Become a Patron to help us improve MobyGames!

The Temple of Elemental Evil: A Classic Greyhawk Adventure (Windows)

Published by
Developed by
Released
Platform
74
MobyRank
100 point score based on reviews from various critics.
3.4
MobyScore
5 point score based on user ratings.
Written by  :  Cadorna (190)
Written on  :  Oct 23, 2003
Rating  :  2.5 Stars2.5 Stars2.5 Stars2.5 Stars2.5 Stars

2 out of 2 people found this review helpful

write a review of this game
read more reviews by Cadorna
read more reviews for this game

Summary

Faithful conversion of the Greyhawk P&P module with the same name, spoiled by bugs

The Good

Arguably one of the best things one can say about ToEE is that it offers a very good computerization of the aforementioned pen & paper module. Even this statement has to be taken with a grain of salt, though, since the Gary Gygax' old AD&D modules aren't exactly notorious for their immersive storylines. Still, if you liked the old Gold Box series, you'll feel very much at home in the Temple of Elemental Evil. Unlike the rather terrible Pool of Radiance: Ruins of Myth Drannor, ToEE actually managed to make me think of it as a worthy successor to the Gold Box games.

The visuals are OK, far from breathtaking, but sufficient. One of the better things about ToEE is also that it's the first to implement the rather new D&D 3.5th Edition rules. Most of these actually work in the game, making it possible to do things like enchanting your own weapons and armor, scribe your own scrolls, brew your own potions and do more stuff like that for the first time in a (A)D&D game.

The Bad

The worst things I have to say about ToEE: it's terribly bug-ridden, and it lacks a LOT of polish.

The interface, having its roots in the not-so-bad one seen in Arcanum, is terribly sluggish. The mouse pointer crawls across the screen, scrolling speed is terrible, occasionally the game even "hangs" for MINUTES (no, really!) until it allows you to go on, there's a lot of issues with micromanagement (for example, if you want to move 10 unidentified potions from your Fighter to your Cleric, you'll actually have to drag and drop each one individually...), etc.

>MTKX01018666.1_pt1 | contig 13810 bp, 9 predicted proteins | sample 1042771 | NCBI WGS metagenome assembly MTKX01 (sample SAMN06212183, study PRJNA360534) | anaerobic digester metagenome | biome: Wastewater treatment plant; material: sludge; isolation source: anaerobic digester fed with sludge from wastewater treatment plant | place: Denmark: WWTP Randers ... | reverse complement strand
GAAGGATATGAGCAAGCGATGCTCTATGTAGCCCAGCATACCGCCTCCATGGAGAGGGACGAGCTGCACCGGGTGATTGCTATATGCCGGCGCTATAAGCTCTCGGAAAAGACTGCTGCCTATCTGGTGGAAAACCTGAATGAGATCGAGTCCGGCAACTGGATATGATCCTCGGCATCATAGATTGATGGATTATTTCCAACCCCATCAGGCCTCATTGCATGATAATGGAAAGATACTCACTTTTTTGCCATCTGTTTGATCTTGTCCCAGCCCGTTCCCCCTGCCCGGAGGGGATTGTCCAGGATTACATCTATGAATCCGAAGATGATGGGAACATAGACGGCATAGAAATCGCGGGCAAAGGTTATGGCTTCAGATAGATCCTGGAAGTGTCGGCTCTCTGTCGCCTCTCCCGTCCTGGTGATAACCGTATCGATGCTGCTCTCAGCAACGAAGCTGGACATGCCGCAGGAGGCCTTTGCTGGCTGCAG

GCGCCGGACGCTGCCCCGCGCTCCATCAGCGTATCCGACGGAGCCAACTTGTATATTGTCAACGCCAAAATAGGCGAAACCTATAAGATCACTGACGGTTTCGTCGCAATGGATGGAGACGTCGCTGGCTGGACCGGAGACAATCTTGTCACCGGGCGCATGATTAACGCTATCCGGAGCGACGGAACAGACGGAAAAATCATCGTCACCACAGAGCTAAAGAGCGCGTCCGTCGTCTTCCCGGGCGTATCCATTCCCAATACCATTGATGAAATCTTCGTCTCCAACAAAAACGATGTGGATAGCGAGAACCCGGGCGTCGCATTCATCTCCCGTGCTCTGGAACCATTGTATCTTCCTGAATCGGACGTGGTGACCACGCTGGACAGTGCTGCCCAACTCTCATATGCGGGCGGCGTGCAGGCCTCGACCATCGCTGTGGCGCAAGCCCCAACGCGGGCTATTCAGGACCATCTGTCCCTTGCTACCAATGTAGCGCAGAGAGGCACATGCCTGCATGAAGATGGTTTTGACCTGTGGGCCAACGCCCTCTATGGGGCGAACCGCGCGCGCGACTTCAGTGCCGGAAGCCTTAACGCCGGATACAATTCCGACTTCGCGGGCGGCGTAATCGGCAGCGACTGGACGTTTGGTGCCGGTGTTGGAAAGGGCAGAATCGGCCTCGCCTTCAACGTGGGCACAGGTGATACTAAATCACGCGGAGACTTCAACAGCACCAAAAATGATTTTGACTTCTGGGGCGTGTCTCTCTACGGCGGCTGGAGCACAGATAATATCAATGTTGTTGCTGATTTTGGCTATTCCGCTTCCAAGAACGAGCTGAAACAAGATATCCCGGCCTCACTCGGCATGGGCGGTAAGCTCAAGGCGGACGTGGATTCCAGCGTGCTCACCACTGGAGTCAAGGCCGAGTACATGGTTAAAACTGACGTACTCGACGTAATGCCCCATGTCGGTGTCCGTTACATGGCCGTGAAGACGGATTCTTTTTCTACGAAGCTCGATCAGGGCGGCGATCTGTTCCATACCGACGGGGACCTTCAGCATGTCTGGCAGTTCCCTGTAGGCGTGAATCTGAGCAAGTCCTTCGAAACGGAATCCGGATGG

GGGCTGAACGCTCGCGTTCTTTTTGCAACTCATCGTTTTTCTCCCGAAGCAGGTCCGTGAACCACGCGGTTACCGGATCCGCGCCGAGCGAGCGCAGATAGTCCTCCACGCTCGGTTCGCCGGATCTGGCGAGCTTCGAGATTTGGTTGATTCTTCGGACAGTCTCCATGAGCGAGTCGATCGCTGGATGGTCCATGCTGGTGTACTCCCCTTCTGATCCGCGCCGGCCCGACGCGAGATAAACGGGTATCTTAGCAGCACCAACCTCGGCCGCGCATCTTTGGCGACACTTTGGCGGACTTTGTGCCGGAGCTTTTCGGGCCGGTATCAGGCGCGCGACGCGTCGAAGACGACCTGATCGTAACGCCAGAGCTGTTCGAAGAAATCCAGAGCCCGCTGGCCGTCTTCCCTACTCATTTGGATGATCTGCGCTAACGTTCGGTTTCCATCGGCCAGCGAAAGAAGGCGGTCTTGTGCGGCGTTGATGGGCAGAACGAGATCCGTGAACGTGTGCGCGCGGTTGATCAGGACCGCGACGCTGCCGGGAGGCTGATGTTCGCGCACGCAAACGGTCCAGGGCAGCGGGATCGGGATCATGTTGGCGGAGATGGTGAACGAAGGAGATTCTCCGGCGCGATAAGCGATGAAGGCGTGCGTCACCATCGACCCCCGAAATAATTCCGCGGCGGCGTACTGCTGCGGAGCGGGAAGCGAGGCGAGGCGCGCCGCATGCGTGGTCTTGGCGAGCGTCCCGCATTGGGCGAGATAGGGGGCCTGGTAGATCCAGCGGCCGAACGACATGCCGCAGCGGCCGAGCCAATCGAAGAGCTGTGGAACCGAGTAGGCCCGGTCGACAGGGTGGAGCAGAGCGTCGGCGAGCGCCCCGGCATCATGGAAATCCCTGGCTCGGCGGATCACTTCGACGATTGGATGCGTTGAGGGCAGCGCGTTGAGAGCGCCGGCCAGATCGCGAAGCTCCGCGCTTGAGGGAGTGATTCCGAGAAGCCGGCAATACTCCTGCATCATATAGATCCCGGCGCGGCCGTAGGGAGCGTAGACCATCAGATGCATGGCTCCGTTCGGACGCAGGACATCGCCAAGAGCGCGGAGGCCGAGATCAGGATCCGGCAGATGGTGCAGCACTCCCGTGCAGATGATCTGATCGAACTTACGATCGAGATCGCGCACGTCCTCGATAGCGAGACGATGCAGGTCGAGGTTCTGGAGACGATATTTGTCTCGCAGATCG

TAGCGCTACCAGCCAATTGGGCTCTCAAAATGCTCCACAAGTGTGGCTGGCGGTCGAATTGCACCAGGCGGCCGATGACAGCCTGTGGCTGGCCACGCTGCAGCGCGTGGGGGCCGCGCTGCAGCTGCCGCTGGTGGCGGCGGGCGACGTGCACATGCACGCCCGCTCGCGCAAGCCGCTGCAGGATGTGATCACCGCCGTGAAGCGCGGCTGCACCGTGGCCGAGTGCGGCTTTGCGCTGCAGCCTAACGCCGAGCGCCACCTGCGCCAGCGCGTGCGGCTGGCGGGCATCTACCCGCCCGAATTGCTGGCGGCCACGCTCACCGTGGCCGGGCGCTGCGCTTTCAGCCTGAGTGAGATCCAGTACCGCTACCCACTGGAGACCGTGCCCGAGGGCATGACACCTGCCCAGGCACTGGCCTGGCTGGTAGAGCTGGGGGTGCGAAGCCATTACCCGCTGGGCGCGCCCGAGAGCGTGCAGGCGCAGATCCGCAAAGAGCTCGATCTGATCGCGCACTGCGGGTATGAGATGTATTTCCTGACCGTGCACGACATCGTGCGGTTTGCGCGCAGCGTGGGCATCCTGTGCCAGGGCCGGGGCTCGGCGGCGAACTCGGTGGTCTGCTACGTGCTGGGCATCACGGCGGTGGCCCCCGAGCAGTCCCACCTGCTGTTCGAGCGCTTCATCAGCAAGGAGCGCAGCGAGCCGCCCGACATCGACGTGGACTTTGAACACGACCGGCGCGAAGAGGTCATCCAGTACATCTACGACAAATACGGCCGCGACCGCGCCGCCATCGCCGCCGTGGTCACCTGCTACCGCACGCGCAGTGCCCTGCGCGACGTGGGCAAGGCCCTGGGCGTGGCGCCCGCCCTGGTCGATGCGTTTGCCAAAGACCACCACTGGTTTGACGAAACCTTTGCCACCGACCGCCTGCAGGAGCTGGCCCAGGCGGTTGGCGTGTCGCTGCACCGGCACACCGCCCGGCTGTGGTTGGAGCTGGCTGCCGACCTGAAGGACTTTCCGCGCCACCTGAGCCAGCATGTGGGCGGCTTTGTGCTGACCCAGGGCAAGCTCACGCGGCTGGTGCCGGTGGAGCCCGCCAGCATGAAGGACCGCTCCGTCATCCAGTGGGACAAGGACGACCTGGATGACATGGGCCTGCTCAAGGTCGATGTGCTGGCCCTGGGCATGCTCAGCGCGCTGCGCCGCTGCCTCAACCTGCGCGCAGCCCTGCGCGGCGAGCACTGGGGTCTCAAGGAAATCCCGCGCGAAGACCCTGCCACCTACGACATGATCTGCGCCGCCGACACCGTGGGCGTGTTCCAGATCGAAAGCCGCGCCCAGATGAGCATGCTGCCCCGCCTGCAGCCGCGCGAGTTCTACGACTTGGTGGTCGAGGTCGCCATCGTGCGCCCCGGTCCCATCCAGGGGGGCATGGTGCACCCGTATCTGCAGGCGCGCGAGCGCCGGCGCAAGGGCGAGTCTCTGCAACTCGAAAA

One of the worst things is also that there are NO item descriptions. Remember the ones in Baldur's Gate, where important magic items would even have their own background stories? In ToEE, you don't even get the most basic info, like what the item actually does, if it's not featured in the identified item's name. Some things can be looked up in the manual, others remain a mystery to people not familiar with the D&D ruleset.

As far as bugs are concerned, you'll encounter a LOT of crash to desktop situations, non- or malfunctioning items or spells, quests that can be "broken" under certain circumstances, and a lot more stuff like that.

Furthermore, the faithful conversion attitude has been taken a bit too serious, in my opinion. For example, identifying an item requires a pearl worth 100gp by the D&D rules. Thereby, Troika decided to make the spell consume 100gp, making it cost exactly as much as the storekeepers ask to identify items yourself using the spell. Especially in the early stage of the game, where 100gp is a LOT, this is very annoying. Another example: all Gold Box veterans will fondly remember the "Fix" command, which made your healers automatically cast and re-memorize heal-spells until everyone in the party was fully healed up. There's no such command in ToEE, so the process of healing up your party can be quite a tedium.

Finally, the original ToEE module was for 1st Edition AD&D, and 3.5th Edition D&D handles a lot of things quite differently, which hasn't been taken into consideration at all. For example, the way creatures like Werewolves, Salamanders or even Trolls must be fought has changed a lot, which will force you to skip a lot of encounters early on and return to them later with most party-configurations. On the other hand, you can beat the final enemy of the game in a single combat round if you use the right tactics, obviously not making it the most thrilling of all showdowns. ;-)

The Bottom Line

All in all, by its heart, ToEE is a lot better a game than, say Ruins of Myth Drannor, the turn-based approach to combat is a welcome change to the RTS-styled battles seen almost everywhere these days.The lack of a "deep" storyline is disappointing, but actually has its roots in the namegiving P&P module.

If Troika get around to patching this one up HEAVILY, I'd at least recommend it to all gold-box-fans, or to fans of Icewind Dale which can stand turn-based-combat. In its current state, it just isn't worth the money, feeling unfinished and all.